Skimping on sleep and staying up late could indicate you’re headed for a negative spiral of persistent worry and negative thinking, according to new research from Binghamton University.
The researchers asked 100 students to complete several questionnaires and two computerized tasks to gauge repetitive negative thinking (RNT) by measuring how much the subjects worried, ruminated or obsessed over something. The subjects also answered questions about their sleep habits and schedules.
Subjects who described themselves as “evening” people, as well as those who slept fewer hours at night, were found to experience more negative thoughts than those who described themselves as “morning” people, as well as those who slept longer. Though the data suggests a correlation, it does not imply causality. The researchers note that it is possible that worry leads to disruptions in the timing and duration of sleep, rather than late sleep times causing greater worry.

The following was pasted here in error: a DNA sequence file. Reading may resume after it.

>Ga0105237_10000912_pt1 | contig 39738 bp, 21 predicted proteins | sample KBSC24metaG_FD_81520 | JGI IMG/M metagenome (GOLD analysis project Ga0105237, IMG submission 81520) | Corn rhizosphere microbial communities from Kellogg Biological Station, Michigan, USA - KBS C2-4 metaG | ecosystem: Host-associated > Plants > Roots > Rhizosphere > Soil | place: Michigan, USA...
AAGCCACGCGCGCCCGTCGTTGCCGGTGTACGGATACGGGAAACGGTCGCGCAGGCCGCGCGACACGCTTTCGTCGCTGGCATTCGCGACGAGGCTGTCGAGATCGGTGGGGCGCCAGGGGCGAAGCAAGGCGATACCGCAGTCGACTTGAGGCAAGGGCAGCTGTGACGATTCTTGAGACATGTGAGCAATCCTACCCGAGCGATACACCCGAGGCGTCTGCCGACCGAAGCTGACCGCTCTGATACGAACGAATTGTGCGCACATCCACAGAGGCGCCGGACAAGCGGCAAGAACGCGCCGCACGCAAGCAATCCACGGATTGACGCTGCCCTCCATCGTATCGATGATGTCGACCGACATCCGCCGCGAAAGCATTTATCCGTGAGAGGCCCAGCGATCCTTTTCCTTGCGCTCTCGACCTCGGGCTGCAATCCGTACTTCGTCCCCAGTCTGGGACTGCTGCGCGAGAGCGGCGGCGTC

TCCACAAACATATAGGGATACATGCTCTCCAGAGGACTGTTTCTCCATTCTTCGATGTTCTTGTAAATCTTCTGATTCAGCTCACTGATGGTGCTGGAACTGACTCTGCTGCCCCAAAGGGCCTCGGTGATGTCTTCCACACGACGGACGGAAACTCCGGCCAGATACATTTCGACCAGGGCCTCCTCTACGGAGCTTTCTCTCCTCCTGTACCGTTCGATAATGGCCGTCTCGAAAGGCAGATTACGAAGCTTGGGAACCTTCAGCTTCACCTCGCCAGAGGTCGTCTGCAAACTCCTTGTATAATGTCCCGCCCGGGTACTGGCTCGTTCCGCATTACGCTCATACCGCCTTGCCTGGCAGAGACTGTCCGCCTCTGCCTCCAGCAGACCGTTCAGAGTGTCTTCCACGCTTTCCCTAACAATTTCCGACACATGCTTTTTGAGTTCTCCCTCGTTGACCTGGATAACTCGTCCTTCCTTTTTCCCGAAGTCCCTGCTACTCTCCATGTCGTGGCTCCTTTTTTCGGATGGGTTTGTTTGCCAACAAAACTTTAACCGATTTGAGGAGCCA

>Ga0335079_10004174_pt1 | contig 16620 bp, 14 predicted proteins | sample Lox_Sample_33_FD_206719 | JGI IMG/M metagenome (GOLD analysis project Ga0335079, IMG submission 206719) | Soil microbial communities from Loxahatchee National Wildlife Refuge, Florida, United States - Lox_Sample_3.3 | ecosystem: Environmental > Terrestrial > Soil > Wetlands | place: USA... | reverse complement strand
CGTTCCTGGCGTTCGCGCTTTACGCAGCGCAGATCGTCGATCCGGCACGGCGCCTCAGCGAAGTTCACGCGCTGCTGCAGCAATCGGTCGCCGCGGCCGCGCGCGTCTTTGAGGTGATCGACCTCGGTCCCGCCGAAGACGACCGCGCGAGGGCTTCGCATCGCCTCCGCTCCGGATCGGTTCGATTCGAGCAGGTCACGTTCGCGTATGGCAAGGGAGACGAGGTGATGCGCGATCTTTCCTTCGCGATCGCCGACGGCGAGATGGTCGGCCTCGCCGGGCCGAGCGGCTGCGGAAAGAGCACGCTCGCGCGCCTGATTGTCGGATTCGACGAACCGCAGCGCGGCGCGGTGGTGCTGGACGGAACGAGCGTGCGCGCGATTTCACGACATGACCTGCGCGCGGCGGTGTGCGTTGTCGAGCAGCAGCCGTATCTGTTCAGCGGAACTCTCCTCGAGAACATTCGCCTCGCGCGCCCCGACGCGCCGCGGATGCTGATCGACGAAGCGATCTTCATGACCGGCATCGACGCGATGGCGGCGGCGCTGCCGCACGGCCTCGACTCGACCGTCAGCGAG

The new data supports previous research, which has linked repetitive negative thinking with sleeping issues, but is the first to suggest a link between RNT levels and sleep schedule. However, a 2013 study published in the Journal of Occupational Psychology found a correlation between late bed times and depressive symptoms.
Repetitive, intrusive negative thoughts like those described by the students who stayed up late are often associated with depression, anxiety, obsessive-compulsive disorder and post-traumatic stress disorder.
“If further findings support the relationship between sleep timing and repetitive negative thinking, this could one day lead to a new avenue for treatment of individuals with internalizing disorders,” one of the study’s authors, Dr. Meredith Coles, said in a statement. “Studying the relation between reductions in sleep duration and psychopathology has already demonstrated that focusing on sleep in the clinic also leads to reductions in symptoms of psychopathology.”
The findings appeared in the journal Cognitive Therapy and Research.